Deputy Commissioner Sardar Muhammad Yaqoob, a venomous person hailing from Delhi, had suggested the British authorities taking inhuman actions against Hur Community including establishing Concentration Camps
Despite imposition of martial law, mass arrests, killings, destruction of villages and a well-hatched conspiracy of disturbing demographic composition of the area by colonization of Bugti tribesmen of Balochistan, Punjabis, Pathans and retired military personnel, granting them thousands of acres of agriculture land in Sanghar and adjoining areas, and clearing a vast area of Makhi forest in a bid to make it unable for Hur militants to use as their hideout, the British failed to suppress the Hur uprising. The then acting Deputy Commissioner Sardar Muhammad Yaqoob, an ill-natured and venomous person from Delhi, whose ancestors were said to be Jews and later converted to Islam, in a report to the Commissioner of Sindh on September 30, 1896 suggested inhuman actions against Hur community including establishing Concentration Camps generally known as ‘Lorrha’, the Hedged Villages, deporting the Hurs to remote Indian states and lodging them in concentration camps there. The term concentration camp refers to a camp in which people are detained or confined, usually under harsh conditions and without regard to legal norms of arrest and imprisonment that are acceptable in a constitutional democracy. One can have the idea what the Concentration Camp was from the following piece of the Lambrick’s novel ‘The Terrorist’ and from account of those who passed long miserable years in those camps:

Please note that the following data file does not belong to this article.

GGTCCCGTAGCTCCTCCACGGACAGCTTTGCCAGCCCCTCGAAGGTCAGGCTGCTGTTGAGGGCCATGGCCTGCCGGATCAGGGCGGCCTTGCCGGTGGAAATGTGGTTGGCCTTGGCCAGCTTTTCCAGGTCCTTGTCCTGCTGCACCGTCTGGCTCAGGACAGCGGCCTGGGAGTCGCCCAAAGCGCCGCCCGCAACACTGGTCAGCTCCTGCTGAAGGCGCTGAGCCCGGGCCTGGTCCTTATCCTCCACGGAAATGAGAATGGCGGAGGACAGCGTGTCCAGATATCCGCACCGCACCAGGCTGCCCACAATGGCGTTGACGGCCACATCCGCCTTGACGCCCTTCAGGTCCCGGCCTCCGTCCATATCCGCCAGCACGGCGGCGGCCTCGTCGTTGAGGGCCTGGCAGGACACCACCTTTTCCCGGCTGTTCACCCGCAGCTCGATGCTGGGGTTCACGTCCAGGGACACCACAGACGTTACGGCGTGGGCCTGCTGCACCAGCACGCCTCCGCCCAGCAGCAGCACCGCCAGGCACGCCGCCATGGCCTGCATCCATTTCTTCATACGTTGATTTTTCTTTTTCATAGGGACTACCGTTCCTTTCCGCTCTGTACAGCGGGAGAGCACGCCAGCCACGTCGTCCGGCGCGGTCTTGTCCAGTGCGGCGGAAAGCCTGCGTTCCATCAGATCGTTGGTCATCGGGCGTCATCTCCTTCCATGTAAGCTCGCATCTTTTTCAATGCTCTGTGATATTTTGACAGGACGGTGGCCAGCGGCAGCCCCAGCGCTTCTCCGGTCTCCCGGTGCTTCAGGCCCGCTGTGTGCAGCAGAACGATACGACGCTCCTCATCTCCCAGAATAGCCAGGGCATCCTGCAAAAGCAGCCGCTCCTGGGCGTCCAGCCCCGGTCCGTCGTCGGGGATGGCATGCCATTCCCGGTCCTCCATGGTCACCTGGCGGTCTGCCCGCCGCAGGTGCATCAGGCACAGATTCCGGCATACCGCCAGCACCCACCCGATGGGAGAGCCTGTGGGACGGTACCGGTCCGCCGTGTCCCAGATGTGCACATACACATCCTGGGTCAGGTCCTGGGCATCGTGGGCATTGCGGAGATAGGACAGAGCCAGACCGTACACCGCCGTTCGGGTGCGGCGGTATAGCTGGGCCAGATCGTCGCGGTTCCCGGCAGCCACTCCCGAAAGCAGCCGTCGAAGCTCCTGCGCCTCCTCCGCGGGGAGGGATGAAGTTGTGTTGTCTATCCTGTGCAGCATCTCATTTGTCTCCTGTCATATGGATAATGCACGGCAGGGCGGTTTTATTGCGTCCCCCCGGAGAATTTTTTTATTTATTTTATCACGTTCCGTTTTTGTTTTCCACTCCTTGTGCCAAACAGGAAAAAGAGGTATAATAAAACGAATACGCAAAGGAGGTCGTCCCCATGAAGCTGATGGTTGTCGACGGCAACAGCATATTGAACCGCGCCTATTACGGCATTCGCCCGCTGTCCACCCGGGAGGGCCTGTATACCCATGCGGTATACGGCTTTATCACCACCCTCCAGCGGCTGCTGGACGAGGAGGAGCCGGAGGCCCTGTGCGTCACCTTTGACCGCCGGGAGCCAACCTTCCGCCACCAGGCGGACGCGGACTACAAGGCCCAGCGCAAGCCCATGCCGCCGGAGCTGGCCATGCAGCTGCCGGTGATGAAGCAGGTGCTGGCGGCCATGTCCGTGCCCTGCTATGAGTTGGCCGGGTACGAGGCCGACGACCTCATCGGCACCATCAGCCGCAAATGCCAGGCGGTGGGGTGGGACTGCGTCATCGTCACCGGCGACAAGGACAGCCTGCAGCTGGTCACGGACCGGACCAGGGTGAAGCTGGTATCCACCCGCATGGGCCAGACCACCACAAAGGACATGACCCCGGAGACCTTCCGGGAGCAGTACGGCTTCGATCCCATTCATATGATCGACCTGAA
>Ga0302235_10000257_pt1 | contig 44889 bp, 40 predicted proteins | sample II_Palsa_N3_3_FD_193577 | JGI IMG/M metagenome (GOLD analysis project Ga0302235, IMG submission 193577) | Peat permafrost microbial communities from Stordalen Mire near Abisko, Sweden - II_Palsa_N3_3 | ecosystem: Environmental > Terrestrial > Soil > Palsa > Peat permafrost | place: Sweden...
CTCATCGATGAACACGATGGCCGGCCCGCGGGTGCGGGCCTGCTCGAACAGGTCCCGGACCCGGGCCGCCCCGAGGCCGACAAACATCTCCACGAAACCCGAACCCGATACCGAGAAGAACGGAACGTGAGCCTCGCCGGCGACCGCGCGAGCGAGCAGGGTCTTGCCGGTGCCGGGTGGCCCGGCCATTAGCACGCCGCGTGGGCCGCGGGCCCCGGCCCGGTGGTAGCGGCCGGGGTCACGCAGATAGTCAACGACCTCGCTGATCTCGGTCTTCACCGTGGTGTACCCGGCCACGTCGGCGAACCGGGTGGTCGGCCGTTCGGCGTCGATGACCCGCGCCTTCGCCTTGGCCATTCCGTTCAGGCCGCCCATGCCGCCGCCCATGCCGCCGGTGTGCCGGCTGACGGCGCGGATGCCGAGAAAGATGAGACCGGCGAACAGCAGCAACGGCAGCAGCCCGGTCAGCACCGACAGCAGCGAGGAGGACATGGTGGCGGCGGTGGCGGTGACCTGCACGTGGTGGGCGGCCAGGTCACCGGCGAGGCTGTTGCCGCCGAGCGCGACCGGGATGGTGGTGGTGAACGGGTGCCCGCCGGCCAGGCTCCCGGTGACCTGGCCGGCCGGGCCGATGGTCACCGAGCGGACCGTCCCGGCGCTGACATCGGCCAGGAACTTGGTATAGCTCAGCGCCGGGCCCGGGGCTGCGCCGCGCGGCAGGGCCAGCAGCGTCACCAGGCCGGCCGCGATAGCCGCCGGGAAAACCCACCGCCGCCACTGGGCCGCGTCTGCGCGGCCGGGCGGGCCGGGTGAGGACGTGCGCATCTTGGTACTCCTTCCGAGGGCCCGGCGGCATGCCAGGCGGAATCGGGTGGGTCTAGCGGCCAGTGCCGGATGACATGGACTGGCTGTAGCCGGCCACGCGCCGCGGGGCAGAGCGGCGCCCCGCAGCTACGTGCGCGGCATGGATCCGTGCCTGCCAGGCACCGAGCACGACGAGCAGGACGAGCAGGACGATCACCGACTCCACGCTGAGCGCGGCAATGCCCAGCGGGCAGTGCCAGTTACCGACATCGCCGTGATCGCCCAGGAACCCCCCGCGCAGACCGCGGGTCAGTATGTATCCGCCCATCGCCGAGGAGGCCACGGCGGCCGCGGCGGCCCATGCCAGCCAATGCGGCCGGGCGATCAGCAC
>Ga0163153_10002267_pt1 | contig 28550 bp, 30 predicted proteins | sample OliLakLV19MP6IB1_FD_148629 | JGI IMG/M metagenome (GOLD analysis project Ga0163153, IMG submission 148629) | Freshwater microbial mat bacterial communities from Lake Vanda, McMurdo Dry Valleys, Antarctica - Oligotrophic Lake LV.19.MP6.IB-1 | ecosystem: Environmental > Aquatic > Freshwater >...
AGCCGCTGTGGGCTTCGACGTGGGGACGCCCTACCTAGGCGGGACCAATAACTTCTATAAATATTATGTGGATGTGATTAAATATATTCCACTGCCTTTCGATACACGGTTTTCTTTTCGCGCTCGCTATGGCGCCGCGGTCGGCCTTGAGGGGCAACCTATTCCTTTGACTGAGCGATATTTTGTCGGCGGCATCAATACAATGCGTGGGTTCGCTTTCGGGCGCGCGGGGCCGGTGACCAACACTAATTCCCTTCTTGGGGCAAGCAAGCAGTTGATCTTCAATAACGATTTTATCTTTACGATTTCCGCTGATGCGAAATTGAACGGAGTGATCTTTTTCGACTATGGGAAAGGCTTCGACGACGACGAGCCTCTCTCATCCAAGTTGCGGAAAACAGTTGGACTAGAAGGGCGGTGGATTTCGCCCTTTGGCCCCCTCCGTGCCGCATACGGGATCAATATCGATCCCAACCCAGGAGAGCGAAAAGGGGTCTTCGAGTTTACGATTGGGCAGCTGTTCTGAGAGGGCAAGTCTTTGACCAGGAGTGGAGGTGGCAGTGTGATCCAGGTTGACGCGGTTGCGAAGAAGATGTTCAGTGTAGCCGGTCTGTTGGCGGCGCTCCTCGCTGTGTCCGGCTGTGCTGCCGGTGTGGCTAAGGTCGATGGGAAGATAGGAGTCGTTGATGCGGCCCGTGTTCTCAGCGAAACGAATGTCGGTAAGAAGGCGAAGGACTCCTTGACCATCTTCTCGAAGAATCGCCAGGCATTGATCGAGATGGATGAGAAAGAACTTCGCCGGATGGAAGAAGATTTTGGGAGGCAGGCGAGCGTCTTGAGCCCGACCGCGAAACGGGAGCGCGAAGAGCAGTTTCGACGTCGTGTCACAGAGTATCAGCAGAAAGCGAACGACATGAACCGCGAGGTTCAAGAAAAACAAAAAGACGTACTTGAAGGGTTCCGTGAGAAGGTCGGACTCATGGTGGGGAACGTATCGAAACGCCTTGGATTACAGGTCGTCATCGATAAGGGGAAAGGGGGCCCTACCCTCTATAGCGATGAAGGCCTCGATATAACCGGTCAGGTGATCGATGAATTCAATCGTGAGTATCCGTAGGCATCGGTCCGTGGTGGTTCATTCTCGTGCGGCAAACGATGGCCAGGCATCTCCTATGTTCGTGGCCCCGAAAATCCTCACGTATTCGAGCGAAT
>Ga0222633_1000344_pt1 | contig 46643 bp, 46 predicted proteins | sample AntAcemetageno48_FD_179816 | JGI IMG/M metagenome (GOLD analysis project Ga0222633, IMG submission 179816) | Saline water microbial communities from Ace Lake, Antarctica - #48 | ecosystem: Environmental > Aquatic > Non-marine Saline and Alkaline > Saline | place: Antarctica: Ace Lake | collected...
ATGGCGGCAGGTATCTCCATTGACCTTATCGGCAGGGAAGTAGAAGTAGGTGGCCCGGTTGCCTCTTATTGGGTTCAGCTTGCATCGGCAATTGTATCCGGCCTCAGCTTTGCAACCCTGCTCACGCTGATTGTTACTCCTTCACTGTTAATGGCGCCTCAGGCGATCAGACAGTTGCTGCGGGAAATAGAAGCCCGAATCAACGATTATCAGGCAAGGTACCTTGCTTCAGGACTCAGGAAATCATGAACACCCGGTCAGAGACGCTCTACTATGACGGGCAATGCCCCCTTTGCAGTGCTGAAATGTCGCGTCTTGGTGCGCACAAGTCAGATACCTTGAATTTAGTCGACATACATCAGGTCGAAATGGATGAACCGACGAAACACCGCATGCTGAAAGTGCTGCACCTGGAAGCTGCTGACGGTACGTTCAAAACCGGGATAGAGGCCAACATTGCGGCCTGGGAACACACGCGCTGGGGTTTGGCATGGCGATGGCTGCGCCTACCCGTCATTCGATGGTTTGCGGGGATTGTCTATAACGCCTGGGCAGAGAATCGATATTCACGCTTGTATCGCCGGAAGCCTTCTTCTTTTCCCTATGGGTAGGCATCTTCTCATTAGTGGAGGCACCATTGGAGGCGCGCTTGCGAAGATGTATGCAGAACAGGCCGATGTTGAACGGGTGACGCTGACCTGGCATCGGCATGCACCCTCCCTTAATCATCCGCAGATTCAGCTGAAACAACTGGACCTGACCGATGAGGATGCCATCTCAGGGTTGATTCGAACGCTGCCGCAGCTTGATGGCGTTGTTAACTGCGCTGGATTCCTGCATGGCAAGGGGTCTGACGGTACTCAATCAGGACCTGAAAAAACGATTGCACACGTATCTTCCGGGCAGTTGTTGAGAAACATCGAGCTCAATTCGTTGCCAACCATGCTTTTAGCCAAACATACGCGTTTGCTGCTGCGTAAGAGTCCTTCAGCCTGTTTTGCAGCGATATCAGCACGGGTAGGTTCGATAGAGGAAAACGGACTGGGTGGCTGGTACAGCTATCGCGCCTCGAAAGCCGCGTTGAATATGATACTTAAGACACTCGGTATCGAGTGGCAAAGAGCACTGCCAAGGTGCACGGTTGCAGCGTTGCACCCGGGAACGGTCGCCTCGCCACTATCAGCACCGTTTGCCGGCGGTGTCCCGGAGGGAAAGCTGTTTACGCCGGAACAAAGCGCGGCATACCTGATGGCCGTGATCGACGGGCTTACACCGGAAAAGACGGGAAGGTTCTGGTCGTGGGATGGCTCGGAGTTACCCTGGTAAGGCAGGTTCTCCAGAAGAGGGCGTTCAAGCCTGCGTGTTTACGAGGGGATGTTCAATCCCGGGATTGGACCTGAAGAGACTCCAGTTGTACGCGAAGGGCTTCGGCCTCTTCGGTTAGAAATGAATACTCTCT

Saeen Rakhio, the main character of novel says: “It was a village called ‘Bhiri’, about six miles from Sanghar, and there was I born, within tall thorn hedge where policemen stood at the gate; so it is nothing strange that I should die inside a jail. You must have heard how at these places the inmates had to answer their names to the police at roll-call every morning and evening; in the daytime the men were allowed to go out on their work but at night all had to remain inside and the womenfolk might not go beyond the hedge even by day except at harvest time. Then indeed most of them and the children could go with the men for reaping the autumn crops round about Sanghar and along Dim canal, and in the spring season into Makhi, where many of us Hurs had ancient rights to cultivate, though the majority depended on grazing cattle there.”
Saeen Rakhio mentions the deputy (Sardar Yaqoob) of Lucas (Commissioner of Sindh) during whose period the hedged villages were established on his recommendations.